July 29, 2015 Reading Time: 2 minutes

If you are now in a position to look into getting a credit card, knowing how to choose the right card is important. First, you must recognize the type of credit card user you are. There are three types of credit card users: Revolvers, convenience users, and combination users.

A revolver generally only makes a small payment at the end of each month, so a low annual percentage rate (APR) is the most important factor. The convenience user pays in full every billing cycle, so the most important factor is getting a card with low or no annual fee and a longer grace period. The combination user tends to do a little of both what the revolver and convenience users do. For combination users, a low annual fee and a low APR are equally important.

Recognize how you use credit cards, and choose the best card accordingly. It is important to comparison shop- and be thorough. You don’t want to choose the first good deal you see, as there might be even better options available to you. Just be cautious with your card. It can be extremely easy to fall deeper and deeper into debt if you only pay the minimum amount each month. Credit cards are a costly way of borrowing, so be wise with how you use your card and have a solid budgeting and payment strategy.

Here is an example. You are deciding between three cards: Cards A, B, and C


Card A

Card B

Card C





Annual Fee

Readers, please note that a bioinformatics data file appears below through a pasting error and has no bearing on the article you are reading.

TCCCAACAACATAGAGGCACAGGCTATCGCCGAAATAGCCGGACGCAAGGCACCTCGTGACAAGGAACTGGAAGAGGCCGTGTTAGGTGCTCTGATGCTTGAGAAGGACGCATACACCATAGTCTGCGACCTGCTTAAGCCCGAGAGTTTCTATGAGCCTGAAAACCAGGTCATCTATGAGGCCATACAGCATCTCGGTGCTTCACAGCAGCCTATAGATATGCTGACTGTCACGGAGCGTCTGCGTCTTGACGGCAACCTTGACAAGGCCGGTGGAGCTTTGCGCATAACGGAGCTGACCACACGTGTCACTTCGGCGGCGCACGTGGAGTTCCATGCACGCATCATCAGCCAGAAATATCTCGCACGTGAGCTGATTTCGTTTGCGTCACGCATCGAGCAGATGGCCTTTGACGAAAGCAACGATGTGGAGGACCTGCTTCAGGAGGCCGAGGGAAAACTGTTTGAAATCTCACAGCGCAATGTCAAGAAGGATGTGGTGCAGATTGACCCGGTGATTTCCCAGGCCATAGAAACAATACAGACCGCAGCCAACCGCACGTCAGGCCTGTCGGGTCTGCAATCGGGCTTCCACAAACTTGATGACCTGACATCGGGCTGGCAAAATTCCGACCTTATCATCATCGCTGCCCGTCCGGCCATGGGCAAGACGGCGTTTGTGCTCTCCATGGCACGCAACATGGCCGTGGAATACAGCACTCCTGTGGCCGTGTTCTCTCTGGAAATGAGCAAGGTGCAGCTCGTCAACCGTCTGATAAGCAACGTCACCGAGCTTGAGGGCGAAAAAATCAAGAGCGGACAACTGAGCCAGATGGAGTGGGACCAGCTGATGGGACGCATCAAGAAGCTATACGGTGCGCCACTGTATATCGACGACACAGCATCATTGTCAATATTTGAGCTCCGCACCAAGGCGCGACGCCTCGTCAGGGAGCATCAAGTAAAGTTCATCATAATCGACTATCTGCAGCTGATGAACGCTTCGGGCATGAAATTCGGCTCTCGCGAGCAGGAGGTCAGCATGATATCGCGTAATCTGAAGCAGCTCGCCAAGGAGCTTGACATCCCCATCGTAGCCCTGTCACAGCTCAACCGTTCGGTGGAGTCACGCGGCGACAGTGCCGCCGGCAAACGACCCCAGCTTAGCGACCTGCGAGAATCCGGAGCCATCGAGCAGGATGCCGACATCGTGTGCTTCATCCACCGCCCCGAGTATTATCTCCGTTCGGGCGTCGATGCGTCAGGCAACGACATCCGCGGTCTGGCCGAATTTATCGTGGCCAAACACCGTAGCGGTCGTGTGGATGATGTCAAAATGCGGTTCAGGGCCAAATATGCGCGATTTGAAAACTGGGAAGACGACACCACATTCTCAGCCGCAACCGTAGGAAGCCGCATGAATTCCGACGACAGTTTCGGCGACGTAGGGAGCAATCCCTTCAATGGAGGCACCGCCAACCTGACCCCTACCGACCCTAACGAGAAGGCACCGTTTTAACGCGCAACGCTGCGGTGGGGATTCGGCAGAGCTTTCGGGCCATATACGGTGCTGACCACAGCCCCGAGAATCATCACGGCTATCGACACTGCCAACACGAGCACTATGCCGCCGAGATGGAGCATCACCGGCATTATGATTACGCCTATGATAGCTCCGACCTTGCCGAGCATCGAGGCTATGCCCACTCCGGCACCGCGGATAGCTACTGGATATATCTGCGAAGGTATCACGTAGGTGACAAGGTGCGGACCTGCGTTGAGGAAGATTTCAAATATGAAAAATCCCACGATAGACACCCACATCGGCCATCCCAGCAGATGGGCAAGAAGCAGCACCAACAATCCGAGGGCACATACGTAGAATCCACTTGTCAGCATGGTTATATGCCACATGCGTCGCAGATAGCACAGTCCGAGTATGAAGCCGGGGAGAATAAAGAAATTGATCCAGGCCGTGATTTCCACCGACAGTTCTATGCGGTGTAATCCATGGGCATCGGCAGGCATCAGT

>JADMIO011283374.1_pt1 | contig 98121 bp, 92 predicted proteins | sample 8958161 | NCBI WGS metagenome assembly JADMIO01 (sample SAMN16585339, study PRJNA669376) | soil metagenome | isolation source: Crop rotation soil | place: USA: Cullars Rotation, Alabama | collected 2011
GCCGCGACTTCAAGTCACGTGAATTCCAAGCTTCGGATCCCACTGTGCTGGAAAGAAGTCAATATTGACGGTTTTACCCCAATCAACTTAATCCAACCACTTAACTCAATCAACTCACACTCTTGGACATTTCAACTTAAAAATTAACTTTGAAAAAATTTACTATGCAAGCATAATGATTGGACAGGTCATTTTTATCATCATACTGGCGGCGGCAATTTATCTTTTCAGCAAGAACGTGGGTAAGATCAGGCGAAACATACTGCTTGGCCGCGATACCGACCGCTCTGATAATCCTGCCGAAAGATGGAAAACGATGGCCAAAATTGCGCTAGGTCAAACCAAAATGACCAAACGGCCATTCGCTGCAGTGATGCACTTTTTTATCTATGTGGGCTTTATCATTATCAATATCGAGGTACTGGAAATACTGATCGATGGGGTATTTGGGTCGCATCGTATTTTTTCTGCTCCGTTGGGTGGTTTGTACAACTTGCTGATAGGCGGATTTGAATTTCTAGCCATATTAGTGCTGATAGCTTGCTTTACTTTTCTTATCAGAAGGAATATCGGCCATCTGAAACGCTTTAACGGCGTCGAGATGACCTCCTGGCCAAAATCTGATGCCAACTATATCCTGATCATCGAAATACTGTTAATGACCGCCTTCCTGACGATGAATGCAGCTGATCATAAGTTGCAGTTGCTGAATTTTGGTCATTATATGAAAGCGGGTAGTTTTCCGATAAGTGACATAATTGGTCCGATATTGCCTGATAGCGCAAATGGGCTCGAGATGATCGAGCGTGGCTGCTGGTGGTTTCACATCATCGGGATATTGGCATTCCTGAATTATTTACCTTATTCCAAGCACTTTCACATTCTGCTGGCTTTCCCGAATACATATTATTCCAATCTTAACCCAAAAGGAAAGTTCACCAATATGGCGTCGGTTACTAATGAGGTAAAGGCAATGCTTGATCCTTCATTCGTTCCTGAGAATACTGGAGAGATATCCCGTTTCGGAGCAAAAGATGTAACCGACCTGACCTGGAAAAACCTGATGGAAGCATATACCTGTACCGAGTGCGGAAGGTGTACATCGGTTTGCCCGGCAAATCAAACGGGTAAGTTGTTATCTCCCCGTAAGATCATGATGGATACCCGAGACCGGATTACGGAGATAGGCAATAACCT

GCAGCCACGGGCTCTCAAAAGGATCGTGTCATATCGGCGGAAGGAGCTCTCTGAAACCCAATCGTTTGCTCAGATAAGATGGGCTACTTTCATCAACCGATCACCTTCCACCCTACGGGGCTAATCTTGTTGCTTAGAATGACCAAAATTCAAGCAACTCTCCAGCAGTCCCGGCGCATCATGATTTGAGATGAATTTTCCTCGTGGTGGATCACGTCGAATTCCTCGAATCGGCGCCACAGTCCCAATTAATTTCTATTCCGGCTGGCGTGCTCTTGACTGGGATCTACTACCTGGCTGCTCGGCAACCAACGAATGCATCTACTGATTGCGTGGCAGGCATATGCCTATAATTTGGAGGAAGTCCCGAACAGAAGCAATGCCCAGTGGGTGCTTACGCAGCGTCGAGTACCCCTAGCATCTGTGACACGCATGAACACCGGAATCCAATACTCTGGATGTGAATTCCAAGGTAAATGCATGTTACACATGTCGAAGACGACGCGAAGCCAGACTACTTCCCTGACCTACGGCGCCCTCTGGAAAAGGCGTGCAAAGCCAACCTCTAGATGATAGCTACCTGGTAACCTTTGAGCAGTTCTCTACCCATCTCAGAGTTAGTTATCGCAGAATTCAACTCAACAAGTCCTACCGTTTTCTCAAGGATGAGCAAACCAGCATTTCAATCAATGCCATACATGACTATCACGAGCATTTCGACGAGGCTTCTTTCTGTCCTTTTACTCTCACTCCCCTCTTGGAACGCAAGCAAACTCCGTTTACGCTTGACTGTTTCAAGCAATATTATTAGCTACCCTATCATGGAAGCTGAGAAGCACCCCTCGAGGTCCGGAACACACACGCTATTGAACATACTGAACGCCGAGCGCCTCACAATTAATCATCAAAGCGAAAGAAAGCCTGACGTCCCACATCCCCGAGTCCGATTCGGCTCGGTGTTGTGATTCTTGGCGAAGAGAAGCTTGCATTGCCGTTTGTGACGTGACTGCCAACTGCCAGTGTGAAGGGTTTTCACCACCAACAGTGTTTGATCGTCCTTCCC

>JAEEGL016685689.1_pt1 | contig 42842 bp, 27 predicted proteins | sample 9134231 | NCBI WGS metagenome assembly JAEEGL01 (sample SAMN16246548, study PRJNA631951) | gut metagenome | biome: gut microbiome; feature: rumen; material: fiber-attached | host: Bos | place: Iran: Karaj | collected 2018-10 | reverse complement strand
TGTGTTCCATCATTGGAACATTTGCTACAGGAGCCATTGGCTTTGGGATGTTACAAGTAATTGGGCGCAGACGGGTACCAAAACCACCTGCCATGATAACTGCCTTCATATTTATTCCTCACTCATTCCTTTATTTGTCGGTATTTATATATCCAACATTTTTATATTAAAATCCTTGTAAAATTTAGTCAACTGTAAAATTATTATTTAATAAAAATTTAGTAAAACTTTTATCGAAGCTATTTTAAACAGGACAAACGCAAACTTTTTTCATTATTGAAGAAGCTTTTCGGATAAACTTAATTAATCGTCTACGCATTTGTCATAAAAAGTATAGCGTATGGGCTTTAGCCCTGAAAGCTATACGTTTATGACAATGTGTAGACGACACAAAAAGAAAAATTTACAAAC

Grace Period

25 Days

21 days

25 Days


So which card do you choose? Well, if you always pay in full at the end of the month, and don’t anticipate carrying a lot of debt on your card, you are a convenience user. Therefore, you should pick Card C because there is no annual fee and there is a generous grace period (just in case extenuating circumstances or simple forgetfulness causes you to need a few extra days to pay). However, if you only make small payment and tend to run up your credit, you are a revolver and should choose Card A because it has the lowest APR. If your card use tends to vary, you are a combination user, so all of the factors are important and you should choose card B because it is the best balance for all three categories. However, please note that these are extremely basic examples only intended to introduce you to the credit card-choosing-decision process.

For more information on setting financial goals, as well as a variety of other topics, check out AIER’s Start Here digest. Dedicated to helping young people set their “life strategy,” the Start Here digest is a great resource for high school and college students interested in getting their financial lives on track. Best of all, it’s free!

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Joshua Ibanez

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